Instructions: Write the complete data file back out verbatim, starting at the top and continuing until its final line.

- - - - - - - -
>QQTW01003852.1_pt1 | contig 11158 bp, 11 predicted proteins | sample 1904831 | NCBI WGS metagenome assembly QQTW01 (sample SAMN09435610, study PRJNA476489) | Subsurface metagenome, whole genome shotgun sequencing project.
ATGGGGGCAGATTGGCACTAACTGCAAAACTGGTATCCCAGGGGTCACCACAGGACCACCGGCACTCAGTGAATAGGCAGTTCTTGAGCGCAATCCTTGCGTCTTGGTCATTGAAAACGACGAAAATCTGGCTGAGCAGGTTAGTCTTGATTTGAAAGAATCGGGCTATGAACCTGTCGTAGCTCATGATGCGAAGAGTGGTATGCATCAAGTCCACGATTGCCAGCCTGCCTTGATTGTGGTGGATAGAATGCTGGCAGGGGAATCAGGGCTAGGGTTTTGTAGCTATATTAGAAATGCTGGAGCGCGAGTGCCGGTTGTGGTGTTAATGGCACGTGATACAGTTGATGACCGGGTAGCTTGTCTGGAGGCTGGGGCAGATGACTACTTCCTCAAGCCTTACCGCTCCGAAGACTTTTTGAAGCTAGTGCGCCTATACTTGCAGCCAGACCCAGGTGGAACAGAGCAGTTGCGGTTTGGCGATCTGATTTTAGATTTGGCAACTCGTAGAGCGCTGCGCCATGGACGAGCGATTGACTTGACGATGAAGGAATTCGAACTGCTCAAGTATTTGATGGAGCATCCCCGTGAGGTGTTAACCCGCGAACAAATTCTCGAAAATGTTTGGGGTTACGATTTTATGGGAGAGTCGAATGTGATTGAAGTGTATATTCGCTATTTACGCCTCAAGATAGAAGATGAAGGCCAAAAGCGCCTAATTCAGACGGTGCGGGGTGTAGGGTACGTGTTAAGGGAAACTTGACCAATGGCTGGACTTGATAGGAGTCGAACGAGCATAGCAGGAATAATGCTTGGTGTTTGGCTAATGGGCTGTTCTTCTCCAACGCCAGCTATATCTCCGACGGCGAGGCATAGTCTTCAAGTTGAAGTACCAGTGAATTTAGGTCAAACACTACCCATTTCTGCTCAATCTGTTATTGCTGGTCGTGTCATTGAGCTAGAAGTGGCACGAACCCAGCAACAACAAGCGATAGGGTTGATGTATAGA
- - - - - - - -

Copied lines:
>QQTW01003852.1_pt1 | contig 11158 bp, 11 predicted proteins | sample 1904831 | NCBI WGS metagenome assembly QQTW01 (sample SAMN09435610, study PRJNA476489) | Subsurface metagenome, whole genome shotgun sequencing project.
ATGGGGGCAGATTGGCACTAACTGCAAAACTGGTATCCCAGGGGTCACCACAGGACCACCGGCACTCAGTGAATAGGCAGTTCTTGAGCGCAATCCTTGCGTCTTGGTCATTGAAAACGACGAAAATCTGGCTGAGCAGGTTAGTCTTGATTTGAAAGAATCGGGCTATGAACCTGTCGTAGCTCATGATGCGAAGAGTGGTATGCATCAAGTCCACGATTGCCAGCCTGCCTTGATTGTGGTGGATAGAATGCTGGCAGGGGAATCAGGGCTAGGGTTTTGTAGCTATATTAGAAATGCTGGAGCGCGAGTGCCGGTTGTGGTGTTAATGGCACGTGATACAGTTGATGACCGGGTAGCTTGTCTGGAGGCTGGGGCAGATGACTACTTCCTCAAGCCTTACCGCTCCGAAGACTTTTTGAAGCTAGTGCGCCTATACTTGCAGCCAGACCCAGGTGGAACAGAGCAGTTGCGGTTTGGCGATCTGATTTTAGATTTGGCAACTCGTAGAGCGCTGCGCCATGGACGAGCGATTGACTTGACGATGAAGGAATTCGAACTGCTCAAGTATTTGATGGAGCATCCCCGTGAGGTGTTAACCCGCGAACAAATTCTCGAAAATGTTTGGGGTTACGATTTTATGGGAGAGTCGAATGTGATTGAAGTGTATATTCGCTATTTACGCCTCAAGATAGAAGATGAAGGCCAAAAGCGCCTAATTCAGACGGTGCGGGGTGTAGGGTACGTGTTAAGGGAAACTTGACCAATGGCTGGACTTGATAGGAGTCGAACGAGCATAGCAGGAATAATGCTTGGTGTTTGGCTAATGGGCTGTTCTTCTCCAACGCCAGCTATATCTCCGACGGCGAGGCATAGTCTTCAAGTTGAAGTACCAGTGAATTTAGGTCAAACACTACCCATTTCTGCTCAATCTGTTATTGCTGGTCGTGTCATTGAGCTAGAAGTGGCACGAACCCAGCAACAACAAGCGATAGGGTTGATGTATAGA